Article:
Nine network flagship A Current Affair has been forced into an embarrassing backdown over its public pleas to “track down” an alleged hoon driver it already knew the identity of, claiming it wanted to give the driver a chance to “explain” himself.
As Crikey reported yesterday, on Tuesday night ACA host Tracy Grimshaw asked Australia for help to track down “Crazy Carlo”, even though they were aware of his real identity and the real reason behind the controversial “drifting” clip — Carlo was auditioning for Top Gear. Nine had used two-year-old YouTube footage lifted from a Top Gear audition tape to kick along its dangerous driving crusade.
As 1 million viewers huddled around ACA last night for the follow up story, reporter Tom Steinfort, under the headline “Hunt for Carlo”, claimed that the network had “withheld” Carlo Arena’s identity because he wanted him to “explain why he was behaving this way”.
But Crikey understands that ACA left a message on Arena’s voicemail claiming it wanted to get his side of the story — at 6.35pm on Tuesday, as the episode airing the two year old footage of him went to air.
“Now we thought it would have been unfair to splash the drivers’ full name and face across the country without first giving him the chance to explain why he was behaving this way on a public road. With that in mind we withheld a portion of the video in which he does indeed name himself, and claims he wants to be a stunt driver on SBS’ local version of Top Gear,” Steinfort explained mysteriously.
But if Nine really wanted viewers to find him, wouldn’t it have been helpful to tell viewers his name?
Just to be clear on this, this is what Steinfort said in the original story:
“But first we have to find him, and that’s where you come in. We believe his name is Carlo, Crazy Carlo”.
And then, this:
“So what do we know about this mad man? We know his registration plate.
“And the one thing we know for certain is that we can’t afford to have this dangerous driver anywhere near our roads.”
Even the Police were stumped.
“Police are asking for everyone’s help to catch this clown.”
Grimshaw ended the report with this:
“Well if you know this “Carlo” from Sydney and his Nissan, please call or email us and we’ll do our best to track him down for tomorrow night’s program”.
Not only did Nine know him, but they also had his mobile.
Steinfort made no mention of Channel 9’s heavily promoted acquisition of the rights to the Australian version of the show, referring instead to the old “SBS” program, which hasn’t aired for months.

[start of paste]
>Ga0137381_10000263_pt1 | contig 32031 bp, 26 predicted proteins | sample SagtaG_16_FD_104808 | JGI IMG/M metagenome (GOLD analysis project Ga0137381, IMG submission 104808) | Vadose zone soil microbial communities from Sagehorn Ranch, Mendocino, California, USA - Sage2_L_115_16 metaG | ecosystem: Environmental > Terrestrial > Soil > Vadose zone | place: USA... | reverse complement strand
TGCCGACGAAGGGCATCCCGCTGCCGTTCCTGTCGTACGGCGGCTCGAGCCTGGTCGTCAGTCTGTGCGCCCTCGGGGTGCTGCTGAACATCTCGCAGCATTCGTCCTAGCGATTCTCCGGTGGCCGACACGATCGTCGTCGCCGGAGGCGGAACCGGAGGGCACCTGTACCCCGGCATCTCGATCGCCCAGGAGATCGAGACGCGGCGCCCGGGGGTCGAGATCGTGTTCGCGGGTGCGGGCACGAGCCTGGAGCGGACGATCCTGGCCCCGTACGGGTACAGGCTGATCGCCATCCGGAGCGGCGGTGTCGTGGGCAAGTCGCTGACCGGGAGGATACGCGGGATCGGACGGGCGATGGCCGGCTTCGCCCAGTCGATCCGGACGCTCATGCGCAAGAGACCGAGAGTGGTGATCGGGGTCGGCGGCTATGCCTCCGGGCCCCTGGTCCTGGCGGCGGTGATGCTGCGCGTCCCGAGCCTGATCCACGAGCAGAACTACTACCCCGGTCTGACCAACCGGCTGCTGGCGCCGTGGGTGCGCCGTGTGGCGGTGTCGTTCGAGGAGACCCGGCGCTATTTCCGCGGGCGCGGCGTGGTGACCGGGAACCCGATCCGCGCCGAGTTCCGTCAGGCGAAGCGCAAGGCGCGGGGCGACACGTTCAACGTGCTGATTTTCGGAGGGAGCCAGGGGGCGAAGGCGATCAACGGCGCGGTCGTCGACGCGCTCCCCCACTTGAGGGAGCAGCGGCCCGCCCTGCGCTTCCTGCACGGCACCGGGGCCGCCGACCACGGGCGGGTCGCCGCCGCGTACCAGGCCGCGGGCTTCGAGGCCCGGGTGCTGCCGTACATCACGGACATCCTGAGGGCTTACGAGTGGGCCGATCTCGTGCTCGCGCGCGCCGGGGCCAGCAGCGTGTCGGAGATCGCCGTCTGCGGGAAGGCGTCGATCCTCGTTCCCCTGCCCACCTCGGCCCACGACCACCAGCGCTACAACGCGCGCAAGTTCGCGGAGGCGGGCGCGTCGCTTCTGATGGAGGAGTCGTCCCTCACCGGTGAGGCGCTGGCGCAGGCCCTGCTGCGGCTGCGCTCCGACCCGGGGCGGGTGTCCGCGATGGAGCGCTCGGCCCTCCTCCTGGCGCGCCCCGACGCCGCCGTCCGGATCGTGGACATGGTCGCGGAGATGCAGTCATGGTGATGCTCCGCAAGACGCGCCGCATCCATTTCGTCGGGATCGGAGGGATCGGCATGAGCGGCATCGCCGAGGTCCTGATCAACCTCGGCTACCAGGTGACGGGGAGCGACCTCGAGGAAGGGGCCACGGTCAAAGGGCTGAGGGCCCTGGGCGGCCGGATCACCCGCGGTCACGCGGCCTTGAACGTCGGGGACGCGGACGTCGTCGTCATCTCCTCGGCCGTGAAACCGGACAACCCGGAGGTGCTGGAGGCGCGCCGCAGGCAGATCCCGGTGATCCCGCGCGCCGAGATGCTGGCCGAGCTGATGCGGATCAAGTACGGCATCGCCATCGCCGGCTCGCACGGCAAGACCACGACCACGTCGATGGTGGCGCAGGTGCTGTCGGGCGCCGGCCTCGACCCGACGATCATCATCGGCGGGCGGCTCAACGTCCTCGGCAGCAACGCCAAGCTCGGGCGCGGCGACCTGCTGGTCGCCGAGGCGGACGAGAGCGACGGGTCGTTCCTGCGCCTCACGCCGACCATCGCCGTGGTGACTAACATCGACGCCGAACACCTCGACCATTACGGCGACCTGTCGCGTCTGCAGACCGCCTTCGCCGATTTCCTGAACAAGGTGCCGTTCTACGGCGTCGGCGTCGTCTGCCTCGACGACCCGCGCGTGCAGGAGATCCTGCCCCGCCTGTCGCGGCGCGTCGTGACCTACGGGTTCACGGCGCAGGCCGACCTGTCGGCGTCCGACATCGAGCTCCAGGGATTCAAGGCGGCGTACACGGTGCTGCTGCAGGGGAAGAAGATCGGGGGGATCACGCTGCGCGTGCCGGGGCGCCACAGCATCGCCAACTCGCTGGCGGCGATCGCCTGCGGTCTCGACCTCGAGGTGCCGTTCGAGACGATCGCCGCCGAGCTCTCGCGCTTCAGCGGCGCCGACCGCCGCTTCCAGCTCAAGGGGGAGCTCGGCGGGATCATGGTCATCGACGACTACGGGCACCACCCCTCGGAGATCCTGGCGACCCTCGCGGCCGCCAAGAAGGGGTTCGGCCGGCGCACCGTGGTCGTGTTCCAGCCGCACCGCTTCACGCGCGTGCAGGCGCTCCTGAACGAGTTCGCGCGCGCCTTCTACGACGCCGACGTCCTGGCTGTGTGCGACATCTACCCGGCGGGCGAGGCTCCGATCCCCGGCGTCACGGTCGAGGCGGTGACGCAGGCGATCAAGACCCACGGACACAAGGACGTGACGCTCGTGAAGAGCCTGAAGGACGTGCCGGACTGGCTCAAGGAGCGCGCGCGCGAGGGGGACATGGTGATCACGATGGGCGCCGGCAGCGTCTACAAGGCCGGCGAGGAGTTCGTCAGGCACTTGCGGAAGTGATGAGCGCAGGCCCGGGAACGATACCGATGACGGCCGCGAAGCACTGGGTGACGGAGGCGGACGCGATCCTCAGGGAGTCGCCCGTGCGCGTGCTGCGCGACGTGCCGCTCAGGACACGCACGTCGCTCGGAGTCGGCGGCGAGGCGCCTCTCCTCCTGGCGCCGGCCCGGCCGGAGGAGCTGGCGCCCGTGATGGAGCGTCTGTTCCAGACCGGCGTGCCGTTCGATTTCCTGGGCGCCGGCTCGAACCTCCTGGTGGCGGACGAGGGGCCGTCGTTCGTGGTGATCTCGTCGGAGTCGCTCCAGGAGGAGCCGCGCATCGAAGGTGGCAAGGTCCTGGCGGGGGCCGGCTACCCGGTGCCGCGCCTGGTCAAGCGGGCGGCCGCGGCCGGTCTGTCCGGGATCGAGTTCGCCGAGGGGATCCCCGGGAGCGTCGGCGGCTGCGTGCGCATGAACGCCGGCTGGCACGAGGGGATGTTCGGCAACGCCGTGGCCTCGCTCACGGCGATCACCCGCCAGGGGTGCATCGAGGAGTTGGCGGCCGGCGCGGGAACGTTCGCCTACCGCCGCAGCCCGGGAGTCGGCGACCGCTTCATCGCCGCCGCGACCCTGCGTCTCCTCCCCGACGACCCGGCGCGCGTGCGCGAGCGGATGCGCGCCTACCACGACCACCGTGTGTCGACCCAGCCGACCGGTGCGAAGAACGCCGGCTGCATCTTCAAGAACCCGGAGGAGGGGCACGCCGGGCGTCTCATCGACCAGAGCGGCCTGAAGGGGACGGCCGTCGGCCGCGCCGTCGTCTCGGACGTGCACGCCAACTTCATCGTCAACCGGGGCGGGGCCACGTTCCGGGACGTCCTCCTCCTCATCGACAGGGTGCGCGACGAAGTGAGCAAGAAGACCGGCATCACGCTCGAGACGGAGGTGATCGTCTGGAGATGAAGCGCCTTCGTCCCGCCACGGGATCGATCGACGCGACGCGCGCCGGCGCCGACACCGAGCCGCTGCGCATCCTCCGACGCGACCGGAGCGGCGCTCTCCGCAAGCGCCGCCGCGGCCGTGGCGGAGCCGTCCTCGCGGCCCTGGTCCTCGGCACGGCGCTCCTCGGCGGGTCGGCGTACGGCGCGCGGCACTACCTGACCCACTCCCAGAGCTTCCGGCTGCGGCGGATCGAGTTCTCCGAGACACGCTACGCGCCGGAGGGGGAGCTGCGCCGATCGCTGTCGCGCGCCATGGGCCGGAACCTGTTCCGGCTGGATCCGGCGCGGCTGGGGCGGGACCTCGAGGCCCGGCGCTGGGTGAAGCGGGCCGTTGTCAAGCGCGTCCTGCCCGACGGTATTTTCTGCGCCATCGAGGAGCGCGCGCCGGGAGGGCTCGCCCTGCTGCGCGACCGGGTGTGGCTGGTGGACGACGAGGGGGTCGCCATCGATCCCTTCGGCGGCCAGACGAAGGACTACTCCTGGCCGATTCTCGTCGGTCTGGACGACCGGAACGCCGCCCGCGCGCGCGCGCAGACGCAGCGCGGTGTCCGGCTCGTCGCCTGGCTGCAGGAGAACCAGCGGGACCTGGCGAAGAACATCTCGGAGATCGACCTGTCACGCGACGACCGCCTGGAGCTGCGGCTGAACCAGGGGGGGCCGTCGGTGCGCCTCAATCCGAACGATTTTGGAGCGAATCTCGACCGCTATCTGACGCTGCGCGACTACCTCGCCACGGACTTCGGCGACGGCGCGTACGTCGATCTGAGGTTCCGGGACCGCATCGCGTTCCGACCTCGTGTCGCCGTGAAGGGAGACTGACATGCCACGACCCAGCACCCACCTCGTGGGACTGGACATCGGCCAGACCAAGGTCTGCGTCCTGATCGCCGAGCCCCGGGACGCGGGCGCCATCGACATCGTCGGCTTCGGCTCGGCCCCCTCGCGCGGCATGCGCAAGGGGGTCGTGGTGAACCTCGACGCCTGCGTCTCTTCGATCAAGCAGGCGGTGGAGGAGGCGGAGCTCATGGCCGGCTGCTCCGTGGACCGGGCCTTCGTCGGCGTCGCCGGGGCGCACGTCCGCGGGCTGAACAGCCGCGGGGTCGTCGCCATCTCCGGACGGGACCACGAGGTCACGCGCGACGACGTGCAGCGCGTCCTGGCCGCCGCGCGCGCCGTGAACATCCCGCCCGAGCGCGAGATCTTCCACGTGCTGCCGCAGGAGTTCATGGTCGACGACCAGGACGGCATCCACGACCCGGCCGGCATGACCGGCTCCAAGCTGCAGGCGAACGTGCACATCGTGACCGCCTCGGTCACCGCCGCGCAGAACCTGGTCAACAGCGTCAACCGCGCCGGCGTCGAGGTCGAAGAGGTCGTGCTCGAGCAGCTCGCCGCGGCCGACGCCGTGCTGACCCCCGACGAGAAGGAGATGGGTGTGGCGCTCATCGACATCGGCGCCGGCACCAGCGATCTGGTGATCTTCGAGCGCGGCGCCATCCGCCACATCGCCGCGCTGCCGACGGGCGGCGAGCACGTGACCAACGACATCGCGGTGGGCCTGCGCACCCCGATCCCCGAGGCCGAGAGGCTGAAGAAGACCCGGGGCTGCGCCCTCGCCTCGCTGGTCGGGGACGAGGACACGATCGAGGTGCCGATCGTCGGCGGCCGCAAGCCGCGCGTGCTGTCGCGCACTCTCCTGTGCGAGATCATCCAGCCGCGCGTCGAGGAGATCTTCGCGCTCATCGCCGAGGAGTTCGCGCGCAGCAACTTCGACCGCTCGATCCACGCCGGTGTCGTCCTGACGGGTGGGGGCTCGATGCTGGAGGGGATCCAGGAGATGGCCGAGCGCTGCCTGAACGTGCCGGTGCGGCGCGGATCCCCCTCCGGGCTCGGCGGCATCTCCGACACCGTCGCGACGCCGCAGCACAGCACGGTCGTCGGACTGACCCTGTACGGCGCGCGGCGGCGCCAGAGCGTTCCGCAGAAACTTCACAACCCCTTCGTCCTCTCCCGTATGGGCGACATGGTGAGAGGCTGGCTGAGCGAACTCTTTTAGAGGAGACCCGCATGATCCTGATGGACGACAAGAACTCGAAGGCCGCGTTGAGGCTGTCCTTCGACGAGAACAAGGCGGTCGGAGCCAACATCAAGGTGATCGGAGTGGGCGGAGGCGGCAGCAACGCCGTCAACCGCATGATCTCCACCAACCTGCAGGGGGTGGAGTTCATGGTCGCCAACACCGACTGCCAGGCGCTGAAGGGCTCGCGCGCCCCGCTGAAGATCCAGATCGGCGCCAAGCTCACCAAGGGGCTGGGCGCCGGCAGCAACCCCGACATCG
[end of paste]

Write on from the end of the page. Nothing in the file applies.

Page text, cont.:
As part of their original story, Nine also consulted Ian Luff, a motoring expert it invited into ACA headquarters to sink the knife in.
Crikey contacted Luff yesterday, who repeatedly refused to deny he had seen the full unedited YouTube clip that revealed Arena’s identity and the Top Gear link. But here the story gets even murkier. Arena told Crikey through his spokesperson that he had spoken to Luff at a wake for Sydney’s Oran Park raceway last Monday.
Arena also received a certificate of excellence from Luff after he attended one of his driver motivation courses. Oran Park was a key legal site for the controversial “drifting” depicted in Arena’s audition, before it was closed and earmarked for sale for a new housing development late last year.
The story has received major traction. Today Tonight, also boasting a million viewers, led with the video last night, linking the real reason behind the clip — the Top Gear audition tape — to the potential for more trouble on the roads.
They may have a point. As Arena has pointed out, the production company behind Top Gear, Freehand, explicitly encouraged drivers on its website to strut their stuff for the cameras under the promise of anonymity. The real identity of the mysterious Stig is never revealed on the show.
But what about Nine’s promised “police investigation”? Is there any prospect of a two-year-old YouTube audition tape being used as evidence to throw Arena “behind bars”?
Last night NSW Police Acting Superintendent Dave Evans told ACA viewers that the plod was launching an investigation into Arena and, amid prodding from Steinfort, said that he should be locked up.
“We’ll certainly be knocking on his door,” Evans said. “Activity like that on NSW roads. That’s where he should be: behind bars”.
Crikey contacted Evans this morning who clarified his comments, claiming that “…video vision alone is not enough to charge the driver.”
And Evans confirmed that under NSW law, the statute of limitations on “drive manner dangerous” and “hoon legislation” is six months, contradicting last night’s assertions from both Steinfort and himself that Arena and his film crew were “facing charges”.